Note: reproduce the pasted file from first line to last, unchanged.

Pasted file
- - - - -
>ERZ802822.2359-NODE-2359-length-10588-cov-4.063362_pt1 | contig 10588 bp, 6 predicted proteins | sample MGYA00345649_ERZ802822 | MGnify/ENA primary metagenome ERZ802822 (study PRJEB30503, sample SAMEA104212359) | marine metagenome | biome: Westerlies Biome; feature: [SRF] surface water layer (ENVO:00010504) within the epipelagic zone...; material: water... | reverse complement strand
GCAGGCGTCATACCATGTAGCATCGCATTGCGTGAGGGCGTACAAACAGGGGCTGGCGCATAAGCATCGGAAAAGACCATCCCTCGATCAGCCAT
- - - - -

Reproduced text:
>ERZ802822.2359-NODE-2359-length-10588-cov-4.063362_pt1 | contig 10588 bp, 6 predicted proteins | sample MGYA00345649_ERZ802822 | MGnify/ENA primary metagenome ERZ802822 (study PRJEB30503, sample SAMEA104212359) | marine metagenome | biome: Westerlies Biome; feature: [SRF] surface water layer (ENVO:00010504) within the epipelagic zone...; material: water... | reverse complement strand
GCAGGCGTCATACCATGTAGCATCGCATTGCGTGAGGGCGTACAAACAGGGGCTGGCGCATAAGCATCGGAAAAGACCATCCCTCGATCAGCCAT